Monday, January 02, 2012


Though we all know it doesn't do any good, many of you have probably resolved to be more disciplined about your writing this year. Resolutions don't work, but discipline does. So let's, once again, begin the year by issuing the 16-Week Challenge.

First, some basic math. There are eight weeks from the second week of February until the Easter break (in Denmark many of us take the week between Palm Sunday and Easter off; some also take week 7 off because it's a school holiday. If you do this as well, you can recover that week by starting a week earlier, right at the end of January). There are then another eight weeks until the end of May. 16 weeks of 5 working days each is 80 days. If you imagine writing for three hours a day, that gives you 240 hours. Let that be the maximum limit. Try to appreciate the finitude of the problem.

Now, look into your calendar from February 6 to May 31. Block out the Easter and May holidays (in Denmark there are quite a few statutory holidays; adjust the challenge to your local conditions; in fact, Easter may not be especially relevant for your purposes). Resolve to write every remaining weekday for at least 30 minutes and at most 3 hours. (Never write for a whole day.) Book these sessions into your calendar. In an ideal world you would book 80 three-hour sessions from, say, 9:00 to noon. But you'll probably have to settle for about 70 sessions, many of which will only last 30 minutes. It all depends on your time and, to an extent, on your resolve.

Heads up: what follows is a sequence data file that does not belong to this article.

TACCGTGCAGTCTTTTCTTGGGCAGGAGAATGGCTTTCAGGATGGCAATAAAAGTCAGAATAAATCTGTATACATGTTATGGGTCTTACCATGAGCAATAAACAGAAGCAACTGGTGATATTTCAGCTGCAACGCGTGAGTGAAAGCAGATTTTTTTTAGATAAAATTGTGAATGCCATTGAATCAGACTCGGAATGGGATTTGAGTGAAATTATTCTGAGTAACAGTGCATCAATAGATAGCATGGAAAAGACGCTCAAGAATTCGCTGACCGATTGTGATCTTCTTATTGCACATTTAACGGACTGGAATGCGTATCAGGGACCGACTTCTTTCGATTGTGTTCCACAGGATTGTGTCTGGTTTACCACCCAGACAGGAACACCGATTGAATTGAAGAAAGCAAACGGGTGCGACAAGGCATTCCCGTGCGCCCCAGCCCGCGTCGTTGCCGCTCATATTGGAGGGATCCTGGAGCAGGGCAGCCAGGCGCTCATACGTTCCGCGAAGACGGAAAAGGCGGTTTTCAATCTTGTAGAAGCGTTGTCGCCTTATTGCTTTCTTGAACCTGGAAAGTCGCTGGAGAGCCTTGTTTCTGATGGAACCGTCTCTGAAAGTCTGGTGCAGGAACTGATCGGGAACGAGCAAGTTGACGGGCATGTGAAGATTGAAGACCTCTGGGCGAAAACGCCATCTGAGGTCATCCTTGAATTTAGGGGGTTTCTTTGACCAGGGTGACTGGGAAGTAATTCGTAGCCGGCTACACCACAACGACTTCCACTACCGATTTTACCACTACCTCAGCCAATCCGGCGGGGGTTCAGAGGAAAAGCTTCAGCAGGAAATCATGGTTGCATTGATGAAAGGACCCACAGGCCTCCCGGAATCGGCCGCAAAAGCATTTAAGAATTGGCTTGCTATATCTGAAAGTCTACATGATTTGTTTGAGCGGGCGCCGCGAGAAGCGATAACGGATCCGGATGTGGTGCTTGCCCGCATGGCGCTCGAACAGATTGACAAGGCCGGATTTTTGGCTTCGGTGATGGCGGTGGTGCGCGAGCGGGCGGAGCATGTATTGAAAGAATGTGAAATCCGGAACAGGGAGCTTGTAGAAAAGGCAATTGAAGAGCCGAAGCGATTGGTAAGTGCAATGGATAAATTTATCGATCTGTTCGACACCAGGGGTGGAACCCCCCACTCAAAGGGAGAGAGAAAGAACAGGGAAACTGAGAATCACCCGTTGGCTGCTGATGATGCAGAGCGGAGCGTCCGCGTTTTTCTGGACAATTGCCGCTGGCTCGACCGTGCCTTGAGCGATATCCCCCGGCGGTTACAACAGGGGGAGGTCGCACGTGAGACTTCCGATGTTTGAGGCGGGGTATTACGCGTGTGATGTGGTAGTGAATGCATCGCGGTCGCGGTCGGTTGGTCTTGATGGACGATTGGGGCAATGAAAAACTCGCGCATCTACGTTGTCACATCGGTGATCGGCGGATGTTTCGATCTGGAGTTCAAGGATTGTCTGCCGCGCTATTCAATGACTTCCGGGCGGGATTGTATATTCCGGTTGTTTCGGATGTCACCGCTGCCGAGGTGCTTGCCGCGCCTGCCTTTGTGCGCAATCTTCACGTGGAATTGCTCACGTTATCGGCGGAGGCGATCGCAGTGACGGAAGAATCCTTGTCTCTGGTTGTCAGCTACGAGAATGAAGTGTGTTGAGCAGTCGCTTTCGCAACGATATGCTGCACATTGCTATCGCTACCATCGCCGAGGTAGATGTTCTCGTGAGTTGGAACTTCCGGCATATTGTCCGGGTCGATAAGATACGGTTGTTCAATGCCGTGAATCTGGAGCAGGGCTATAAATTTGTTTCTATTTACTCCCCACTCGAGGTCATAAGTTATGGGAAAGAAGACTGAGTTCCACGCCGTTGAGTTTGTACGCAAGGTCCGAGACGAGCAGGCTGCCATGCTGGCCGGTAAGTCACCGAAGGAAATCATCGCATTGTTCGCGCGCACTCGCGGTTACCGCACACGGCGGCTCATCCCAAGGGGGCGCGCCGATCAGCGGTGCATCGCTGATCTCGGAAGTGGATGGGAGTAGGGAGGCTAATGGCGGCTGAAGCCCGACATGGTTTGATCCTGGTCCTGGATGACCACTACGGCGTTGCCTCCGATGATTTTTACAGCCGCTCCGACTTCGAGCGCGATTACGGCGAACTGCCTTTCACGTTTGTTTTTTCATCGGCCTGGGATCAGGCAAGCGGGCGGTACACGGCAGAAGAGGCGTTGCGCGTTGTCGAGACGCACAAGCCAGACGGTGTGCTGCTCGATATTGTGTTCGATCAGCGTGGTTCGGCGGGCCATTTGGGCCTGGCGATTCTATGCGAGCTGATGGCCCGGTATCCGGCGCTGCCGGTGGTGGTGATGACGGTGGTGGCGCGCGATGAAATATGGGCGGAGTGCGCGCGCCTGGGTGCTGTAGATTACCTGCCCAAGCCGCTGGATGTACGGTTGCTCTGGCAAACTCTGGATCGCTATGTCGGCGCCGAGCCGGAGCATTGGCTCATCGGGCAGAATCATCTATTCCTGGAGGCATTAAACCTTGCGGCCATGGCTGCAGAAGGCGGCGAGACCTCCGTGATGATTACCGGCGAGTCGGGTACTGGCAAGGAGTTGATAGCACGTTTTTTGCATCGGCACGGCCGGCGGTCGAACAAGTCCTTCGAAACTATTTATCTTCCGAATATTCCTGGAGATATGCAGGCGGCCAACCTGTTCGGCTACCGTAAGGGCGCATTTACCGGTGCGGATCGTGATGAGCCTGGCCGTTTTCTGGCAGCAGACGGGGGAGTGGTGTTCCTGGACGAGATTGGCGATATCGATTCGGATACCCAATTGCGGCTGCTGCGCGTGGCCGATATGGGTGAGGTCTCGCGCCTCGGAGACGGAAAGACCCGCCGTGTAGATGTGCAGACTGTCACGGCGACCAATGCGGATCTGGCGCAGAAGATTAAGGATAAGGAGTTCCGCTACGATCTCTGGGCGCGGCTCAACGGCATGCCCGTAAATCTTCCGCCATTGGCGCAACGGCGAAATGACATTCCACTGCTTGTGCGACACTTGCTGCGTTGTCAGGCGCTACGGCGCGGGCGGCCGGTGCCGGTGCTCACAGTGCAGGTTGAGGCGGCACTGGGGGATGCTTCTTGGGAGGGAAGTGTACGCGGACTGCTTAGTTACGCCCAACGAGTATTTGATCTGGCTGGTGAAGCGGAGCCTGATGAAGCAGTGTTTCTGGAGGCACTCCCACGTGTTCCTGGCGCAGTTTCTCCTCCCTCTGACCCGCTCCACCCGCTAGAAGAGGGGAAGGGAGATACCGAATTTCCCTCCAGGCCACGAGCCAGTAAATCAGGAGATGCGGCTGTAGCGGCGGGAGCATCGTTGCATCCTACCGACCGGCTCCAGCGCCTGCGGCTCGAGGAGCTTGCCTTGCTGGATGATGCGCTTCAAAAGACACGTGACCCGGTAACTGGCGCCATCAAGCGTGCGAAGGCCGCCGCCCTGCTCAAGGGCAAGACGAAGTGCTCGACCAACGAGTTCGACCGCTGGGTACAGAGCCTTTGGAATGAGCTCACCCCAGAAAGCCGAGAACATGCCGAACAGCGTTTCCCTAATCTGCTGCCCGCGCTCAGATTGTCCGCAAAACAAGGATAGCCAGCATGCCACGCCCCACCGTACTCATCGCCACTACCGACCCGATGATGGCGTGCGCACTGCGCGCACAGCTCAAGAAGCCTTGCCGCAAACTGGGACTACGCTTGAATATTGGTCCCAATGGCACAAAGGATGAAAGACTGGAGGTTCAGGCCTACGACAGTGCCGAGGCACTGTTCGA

How many hours of writing time does that give you? How much do you realistically think you can accomplish in that time? Set some writing goals on that basis. Then break those goals up into smaller tasks ("things to do") and assign those tasks time in your calendar. Be as a specific as possible about what you will be writing on a particular day. Try to be realistic. If you need time for "free writing" or "thought writing" (writing to find out what you think) book that into your calendar as well, but the important part of the challenge is to find time to write down what you already know needs to be written. If you don't yet know what you're going to say this semester, then your challenge is, in part, to figure that out. But you should still find at least 30 minutes a day to write down something you know you want to say. Keep in mind that we are only talking about sixteen weeks in the very near future. Surely you know something about what you have to get down on paper.

Assuming that you do have something say, then, here's the challenge: write always and only when (and what) your calendar tells you to. Don't write when "inspired" to do so (unless this happens to coincide with your writing schedule) and do everything possible to keep your appointments with yourself (the writer). Make a plan and resolve (if you must) to stick to it.

Happy New Year!

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